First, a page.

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Alexis Wright

I have often spoken of trying to write in some meaningful way about what it means to belong to all times in this place that we call our traditional homeland. Aboriginal people know that we have been here since time immemorial. We have never lost track of the wisdom and knowledge that generations of our ancestors had developed over thousands of years about the powerful nature of this country. It was their knowledge that ensured the survival of our culture to this day.

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In this week’s ABR Podcast, Tony Hughes-d’Aeth reviews Alexis Wright’s new novel, Praiseworthy. Expectations are high: after all, Wright is the only author to have won both the Miles Franklin Award and the Stella Prize.

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An ochre-coloured haze has gathered permanently over the town of Praiseworthy somewhere in the Gulf country. It is composed of dust, soot, broken butterfly wings, memories, and grief – and it isn’t going anywhere. Meanwhile, on the ground, thousands of feral donkeys are being corralled into the town cemetery by an Indigenous leader called Cause Man Steel. Most call this man Planet because he is always banging on about the collapse of the planet.

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Ten years after the first ABR FAN Poll, the second one was limited to Australian novels published since 2000 (though we received votes for recent classics such as 1984, Voss, and Monkey Grip). When voting closed in mid-September, Richard Flanagan’s Booker Prize-winning novel The Narrow Road to the Deep North emerged ...

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News from the Editors Desk

In Alexis Wright’s novel Carpentaria (2006), Girlie claims, ‘If you ever want to find out about anything in your vicinity, you have to talk to the mad people.’ There are a lot of mad people in Wright’s biography of Aboriginal activist, thinker, and provocateur ‘Tracker’ Tilmouth. He is probably the maddest of all, in the ...

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With this double issue, Australian Book Review enters its fortieth year. ABR was of course founded in Adelaide in 1961 as a monthly magazine. Max Harris and Rosemary Wighton edited the first series, whose final, quarterly appearances lapsed in 1974. The second series was created in 1978 under the auspices of ...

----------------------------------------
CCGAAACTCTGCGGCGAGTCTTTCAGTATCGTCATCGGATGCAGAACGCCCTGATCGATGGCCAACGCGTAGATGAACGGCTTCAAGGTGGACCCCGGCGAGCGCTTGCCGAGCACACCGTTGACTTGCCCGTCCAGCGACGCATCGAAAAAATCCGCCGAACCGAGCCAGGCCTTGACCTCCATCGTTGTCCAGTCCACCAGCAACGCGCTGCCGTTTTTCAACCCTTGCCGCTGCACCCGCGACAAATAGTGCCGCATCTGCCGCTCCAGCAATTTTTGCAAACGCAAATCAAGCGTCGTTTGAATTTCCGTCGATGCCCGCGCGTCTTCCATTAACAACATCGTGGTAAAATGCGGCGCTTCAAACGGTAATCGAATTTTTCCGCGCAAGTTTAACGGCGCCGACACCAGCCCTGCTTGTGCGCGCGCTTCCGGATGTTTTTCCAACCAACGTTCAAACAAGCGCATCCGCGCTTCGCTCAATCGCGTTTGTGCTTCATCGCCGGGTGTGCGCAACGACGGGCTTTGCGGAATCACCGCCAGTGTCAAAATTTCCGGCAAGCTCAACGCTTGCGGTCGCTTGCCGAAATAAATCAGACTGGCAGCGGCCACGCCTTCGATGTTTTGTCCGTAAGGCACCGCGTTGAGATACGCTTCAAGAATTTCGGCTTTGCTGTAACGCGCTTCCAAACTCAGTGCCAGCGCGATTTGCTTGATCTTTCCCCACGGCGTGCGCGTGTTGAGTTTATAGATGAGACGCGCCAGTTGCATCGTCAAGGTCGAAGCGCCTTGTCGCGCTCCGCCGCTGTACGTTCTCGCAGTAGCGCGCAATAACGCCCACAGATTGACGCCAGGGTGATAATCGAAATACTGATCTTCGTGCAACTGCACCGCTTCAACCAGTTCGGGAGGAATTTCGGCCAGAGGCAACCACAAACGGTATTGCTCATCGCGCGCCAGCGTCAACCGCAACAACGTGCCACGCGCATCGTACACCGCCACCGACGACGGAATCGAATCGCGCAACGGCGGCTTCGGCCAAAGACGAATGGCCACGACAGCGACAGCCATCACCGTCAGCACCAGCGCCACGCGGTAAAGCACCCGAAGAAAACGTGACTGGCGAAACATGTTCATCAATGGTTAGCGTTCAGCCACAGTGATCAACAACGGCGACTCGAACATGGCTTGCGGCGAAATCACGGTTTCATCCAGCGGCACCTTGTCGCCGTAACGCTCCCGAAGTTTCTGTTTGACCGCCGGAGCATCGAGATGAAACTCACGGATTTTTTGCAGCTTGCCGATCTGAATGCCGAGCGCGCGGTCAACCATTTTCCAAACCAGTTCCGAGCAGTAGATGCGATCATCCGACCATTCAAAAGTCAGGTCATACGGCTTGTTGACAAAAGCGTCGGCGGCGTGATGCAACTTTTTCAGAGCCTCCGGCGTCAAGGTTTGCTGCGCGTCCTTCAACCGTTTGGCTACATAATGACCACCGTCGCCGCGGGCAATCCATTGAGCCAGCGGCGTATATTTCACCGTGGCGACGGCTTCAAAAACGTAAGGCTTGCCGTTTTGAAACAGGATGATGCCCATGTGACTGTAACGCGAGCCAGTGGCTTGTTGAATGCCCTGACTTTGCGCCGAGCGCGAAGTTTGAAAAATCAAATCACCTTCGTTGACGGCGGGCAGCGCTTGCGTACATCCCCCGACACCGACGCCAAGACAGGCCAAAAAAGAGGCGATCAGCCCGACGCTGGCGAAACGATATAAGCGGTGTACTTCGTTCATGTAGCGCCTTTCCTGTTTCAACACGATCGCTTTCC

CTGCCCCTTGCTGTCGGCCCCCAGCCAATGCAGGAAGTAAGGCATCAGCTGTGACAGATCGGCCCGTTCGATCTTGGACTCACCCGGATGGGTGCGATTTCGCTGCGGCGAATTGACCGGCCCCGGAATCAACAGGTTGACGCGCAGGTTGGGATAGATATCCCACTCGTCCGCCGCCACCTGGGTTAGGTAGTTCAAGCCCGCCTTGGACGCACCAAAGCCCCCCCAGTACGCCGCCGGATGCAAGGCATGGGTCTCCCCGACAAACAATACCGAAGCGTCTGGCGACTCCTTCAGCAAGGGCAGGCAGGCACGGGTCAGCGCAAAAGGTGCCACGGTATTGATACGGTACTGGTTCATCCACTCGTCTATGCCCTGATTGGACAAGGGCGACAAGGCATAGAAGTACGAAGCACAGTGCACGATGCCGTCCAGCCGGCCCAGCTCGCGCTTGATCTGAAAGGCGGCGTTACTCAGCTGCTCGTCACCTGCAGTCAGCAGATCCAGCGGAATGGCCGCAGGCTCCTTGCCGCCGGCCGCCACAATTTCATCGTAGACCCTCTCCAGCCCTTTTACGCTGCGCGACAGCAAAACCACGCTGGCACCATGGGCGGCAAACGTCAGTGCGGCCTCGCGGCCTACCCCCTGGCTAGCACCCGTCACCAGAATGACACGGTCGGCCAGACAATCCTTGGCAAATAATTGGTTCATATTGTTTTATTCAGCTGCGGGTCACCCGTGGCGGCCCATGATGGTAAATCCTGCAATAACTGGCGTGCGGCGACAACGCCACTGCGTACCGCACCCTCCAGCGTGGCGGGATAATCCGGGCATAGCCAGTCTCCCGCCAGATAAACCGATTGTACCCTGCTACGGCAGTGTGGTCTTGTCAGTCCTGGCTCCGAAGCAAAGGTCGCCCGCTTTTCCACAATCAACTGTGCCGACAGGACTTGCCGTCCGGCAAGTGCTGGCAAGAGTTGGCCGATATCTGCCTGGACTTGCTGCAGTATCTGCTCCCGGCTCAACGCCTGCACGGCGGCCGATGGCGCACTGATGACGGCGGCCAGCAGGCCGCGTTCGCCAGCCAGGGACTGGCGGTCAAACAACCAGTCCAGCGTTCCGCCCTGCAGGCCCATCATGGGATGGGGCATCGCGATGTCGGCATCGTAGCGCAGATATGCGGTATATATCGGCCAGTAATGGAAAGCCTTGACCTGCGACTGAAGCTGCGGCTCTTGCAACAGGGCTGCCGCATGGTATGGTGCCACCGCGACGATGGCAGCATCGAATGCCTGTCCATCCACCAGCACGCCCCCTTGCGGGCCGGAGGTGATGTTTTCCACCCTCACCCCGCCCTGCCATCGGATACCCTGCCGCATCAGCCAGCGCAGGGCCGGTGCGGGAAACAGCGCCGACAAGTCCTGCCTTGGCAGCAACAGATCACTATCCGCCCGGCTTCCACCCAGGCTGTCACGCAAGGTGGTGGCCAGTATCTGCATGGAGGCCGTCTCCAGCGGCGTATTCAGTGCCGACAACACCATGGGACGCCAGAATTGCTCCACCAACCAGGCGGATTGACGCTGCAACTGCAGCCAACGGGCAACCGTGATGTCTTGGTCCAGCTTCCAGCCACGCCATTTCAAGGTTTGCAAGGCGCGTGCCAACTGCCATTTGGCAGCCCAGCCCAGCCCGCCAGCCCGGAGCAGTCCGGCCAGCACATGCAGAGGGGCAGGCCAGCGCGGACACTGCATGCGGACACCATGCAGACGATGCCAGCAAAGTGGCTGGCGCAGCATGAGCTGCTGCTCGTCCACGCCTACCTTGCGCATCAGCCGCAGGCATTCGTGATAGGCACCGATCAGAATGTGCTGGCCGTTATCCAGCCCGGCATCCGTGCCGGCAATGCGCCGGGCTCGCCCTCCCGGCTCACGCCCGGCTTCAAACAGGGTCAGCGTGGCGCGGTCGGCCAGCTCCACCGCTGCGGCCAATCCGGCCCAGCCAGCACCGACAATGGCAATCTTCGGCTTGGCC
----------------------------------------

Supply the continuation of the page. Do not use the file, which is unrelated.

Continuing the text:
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‘Without an indigenous literature, people can remain alien in their own soil,’ wrote Miles Franklin, initiator of an Australian literary prize that has been awarded to just two Aboriginal writers: Kim Scott for Benang in 2000 and That Deadman Dance in 2011; and Alexis Wright for Carpentaria in 2007. Franklin, of course, didn’t mean I ...

Tolerance, Prejudice and Fear by Christos Tsiolkas, Gideon Haigh and Alexis Wright

September 2008, no. 304

Tolerance, Prejudice and Fear comprises a trio of essays commissioned by the Sydney PEN. According to its website, PEN is ‘an association of writers devoted to freedom of expression in Australia’. In this book, three major Australian authors discuss the roles that tolerance, prejudice and fear have played in contemporary Australian society. This is a society in which traditional ideas about national identity and race have been variously championed and attacked. The result is thought-provoking and engrossing.

The text opens with Christos Tsiolkas’s essay on tolerance. Tsiolkas argues that it is no coincidence that a liberal ‘politics of tolerance’ has become popular during an historical period in which neo-conservatism has flourished. Gideon Haigh follows with an essay on the cultural ‘narcissism’ that swept through Australia during John Howard’s eleven years as prime minister. During this period, Haigh argues, Australian culture became ‘shallow, thick-skinned, aloof from the world’s problems, impervious to the sufferings of others – then retracting in angry confusion at the hint of questioning, raging petulantly when crossed …’ The third piece is Alexis Wright’s analysis of the harmful and infectious nature of fear. This is a topic that both Tsiolkas and Haigh raise at different points in their essays. Wright argues that Anglo-Australians have long been socialised to fear ‘Aboriginal people and … law’, while a ‘fearfulness of white Australia’ has arisen within Aboriginal culture. Wright concludes her piece by arguing that literary fiction can offer an effective mode of political resistance in a period when both major political parties in Australia are essentially singing the same neo-conservative tune.

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There is a mesmerising scene in Carpentaria when Joseph Midnight is asked if he has seen the fugitive Will Phantom, a young local Aboriginal man who is single-handedly waging a guerrilla war against a large lead ore mining company. He eyes the questioner and astutely spots him as a ‘Southern blackfella …

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